A court in Thailand has sentenced a man to 35 years in prison for masterminding the trafficking of Rohingya Muslims, who have been fleeing violent prosecution by extremist Buddhists, from Myanmar.
A court in Thailand’s southern Nakhon Si Thammarat Province on Wednesday found Sunand Saengthong, also known as Ko Mit Saengthong, guilty of charges of human trafficking, enslavement, and harboring foreign nationals.
Apart from the long jail sentence, the court also ordered him to pay a fine of 660,000 baht (19,000 dollars).
Sunand had been arrested in January last year after police intercepted five vehicles at a checkpoint in the Hua Sai district of the province and found 98 “very thin and tired men, women and children,” packed inside them, struggling for life.
According to the Asian Human Rights Commission, the Rohingya refugees, 40 of them minors, had been crammed in the vehicles so tightly that some of them had suffocated to death.
The tragic discovery of those ethnic Rohingya people was followed by a further discovery of squalid jungle camps, mass graves and an international human trafficking ring.
“Witness testimonies in court found that money from the human trafficking gang was transferred to Sunand’s bank account,” the court said in a statement on Wednesday, adding that he was “a mastermind of Rohingya trafficking” in the south.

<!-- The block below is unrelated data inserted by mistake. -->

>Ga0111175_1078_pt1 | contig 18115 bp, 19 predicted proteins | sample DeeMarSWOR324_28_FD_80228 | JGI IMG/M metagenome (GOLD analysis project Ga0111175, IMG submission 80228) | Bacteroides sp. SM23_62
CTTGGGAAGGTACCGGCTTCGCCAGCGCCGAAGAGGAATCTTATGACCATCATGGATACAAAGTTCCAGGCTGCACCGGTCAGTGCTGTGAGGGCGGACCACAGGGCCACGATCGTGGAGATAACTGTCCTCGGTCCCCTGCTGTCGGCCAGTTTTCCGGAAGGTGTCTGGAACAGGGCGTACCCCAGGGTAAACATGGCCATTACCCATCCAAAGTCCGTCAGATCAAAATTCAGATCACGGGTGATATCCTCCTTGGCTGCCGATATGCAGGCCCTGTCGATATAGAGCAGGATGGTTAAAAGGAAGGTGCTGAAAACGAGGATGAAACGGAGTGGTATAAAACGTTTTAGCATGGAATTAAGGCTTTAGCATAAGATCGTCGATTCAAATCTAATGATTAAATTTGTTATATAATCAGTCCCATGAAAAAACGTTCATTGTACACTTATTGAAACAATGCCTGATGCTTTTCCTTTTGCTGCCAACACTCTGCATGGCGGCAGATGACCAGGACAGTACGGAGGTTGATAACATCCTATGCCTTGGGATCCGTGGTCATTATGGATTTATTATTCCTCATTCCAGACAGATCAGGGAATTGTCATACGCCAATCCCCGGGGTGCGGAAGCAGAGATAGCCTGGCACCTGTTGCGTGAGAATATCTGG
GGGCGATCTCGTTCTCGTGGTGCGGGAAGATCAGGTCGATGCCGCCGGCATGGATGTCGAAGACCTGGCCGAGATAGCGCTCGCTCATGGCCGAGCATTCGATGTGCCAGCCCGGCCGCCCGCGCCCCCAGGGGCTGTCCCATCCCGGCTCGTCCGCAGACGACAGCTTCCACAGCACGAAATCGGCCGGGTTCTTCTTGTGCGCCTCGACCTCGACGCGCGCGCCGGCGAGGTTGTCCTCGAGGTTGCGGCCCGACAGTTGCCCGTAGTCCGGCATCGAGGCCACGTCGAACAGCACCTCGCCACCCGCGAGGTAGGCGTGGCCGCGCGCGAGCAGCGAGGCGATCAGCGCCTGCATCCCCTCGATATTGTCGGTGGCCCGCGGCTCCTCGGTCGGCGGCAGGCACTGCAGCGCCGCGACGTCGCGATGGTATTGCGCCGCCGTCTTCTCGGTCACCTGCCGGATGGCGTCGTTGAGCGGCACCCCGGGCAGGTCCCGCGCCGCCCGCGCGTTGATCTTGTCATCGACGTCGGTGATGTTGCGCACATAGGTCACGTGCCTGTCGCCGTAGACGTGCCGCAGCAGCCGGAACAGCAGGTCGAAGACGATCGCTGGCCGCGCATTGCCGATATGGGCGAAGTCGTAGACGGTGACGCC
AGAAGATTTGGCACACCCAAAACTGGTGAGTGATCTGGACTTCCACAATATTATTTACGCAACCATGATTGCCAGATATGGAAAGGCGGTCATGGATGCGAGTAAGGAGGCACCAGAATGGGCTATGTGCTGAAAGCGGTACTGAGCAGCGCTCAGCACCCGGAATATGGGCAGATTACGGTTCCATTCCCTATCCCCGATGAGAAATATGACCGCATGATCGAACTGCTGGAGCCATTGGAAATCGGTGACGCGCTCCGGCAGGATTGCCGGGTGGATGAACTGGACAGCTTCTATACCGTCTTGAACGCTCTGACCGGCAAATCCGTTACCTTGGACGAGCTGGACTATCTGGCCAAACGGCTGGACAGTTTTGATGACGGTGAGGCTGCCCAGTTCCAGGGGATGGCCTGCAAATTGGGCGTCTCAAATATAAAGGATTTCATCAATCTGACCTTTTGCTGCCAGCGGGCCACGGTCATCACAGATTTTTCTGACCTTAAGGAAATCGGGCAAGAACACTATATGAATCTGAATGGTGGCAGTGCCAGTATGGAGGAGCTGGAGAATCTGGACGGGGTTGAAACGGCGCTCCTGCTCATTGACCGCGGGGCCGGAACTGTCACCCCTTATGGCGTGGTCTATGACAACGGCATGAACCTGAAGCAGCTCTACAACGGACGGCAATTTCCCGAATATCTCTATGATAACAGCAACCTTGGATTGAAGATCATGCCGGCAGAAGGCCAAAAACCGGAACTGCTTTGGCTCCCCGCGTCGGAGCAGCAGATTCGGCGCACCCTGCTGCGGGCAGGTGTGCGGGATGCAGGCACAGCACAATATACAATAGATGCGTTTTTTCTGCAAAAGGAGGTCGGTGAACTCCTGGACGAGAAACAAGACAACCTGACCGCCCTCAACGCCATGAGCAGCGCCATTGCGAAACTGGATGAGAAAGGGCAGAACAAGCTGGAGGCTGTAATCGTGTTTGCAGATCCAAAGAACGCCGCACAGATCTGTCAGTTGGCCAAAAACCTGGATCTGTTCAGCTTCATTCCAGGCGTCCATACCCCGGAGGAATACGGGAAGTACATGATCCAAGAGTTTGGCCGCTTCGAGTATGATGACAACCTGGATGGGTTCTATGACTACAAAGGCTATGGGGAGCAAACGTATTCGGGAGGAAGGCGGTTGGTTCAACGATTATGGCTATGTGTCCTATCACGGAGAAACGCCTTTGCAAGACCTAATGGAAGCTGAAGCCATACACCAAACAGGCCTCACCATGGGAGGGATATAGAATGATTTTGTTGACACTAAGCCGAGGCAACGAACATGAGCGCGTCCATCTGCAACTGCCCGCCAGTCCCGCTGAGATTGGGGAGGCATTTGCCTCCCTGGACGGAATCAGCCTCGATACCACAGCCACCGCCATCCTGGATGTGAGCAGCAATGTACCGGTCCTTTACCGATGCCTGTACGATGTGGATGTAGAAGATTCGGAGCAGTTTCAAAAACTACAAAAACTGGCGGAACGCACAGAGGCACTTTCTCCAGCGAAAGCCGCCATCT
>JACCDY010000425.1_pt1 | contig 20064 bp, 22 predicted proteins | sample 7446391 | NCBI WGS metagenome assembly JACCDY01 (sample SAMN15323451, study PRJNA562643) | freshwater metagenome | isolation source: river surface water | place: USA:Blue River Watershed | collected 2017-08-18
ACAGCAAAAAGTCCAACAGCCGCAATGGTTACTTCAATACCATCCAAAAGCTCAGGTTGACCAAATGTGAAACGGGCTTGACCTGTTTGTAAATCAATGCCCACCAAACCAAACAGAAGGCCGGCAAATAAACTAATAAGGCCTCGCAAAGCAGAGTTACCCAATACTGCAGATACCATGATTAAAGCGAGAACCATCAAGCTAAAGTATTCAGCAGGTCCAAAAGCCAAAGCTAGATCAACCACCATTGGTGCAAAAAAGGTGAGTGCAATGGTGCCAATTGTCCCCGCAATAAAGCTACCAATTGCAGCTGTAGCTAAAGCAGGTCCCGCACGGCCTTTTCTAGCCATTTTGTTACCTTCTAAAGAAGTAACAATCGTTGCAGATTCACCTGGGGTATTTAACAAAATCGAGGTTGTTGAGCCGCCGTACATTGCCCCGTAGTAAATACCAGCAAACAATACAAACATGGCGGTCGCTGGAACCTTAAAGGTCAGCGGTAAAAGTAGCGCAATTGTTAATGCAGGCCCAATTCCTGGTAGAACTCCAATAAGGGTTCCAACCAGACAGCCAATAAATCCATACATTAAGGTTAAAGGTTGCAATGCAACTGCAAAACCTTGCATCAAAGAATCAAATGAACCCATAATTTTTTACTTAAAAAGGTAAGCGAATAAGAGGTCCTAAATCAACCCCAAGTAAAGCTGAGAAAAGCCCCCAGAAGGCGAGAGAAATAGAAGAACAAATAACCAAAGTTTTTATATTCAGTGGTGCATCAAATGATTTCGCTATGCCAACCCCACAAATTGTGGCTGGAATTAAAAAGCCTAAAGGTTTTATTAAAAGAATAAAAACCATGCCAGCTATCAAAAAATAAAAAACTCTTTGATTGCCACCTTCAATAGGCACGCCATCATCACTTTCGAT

Most of these people had crossed the sea in rickety boats to be held in remote camps in neighboring Thailand, where they were beaten, sometimes to death, raped and abused until their relatives paid release ransoms. They would then be transported to their ideal destination, Malaysia.
Rakhine State in Myanmar is home to the Rohingya Muslim minority, who are labeled “Bengali” by hard-line Buddhists. Many government officials brand the Rohingya Muslims as illegal immigrants from Bangladesh even though many can trace their ancestry back generations in Myanmar.
The grim situation has forced some 140,000 people, mainly Rohingyas but also people from other minorities, to be trapped in the displacement camps since being driven from their homes by waves of Buddhist violence four years ago.
On June 20, the UN human rights office said Rohingyas in the Southeast Asian country were subject to multiple and aggravated forms of human rights violations, including citizenship denial, forced labor and sexual violence.
Rohingya and other Muslims have faced torture, neglect, and repression in Myanmar for many years.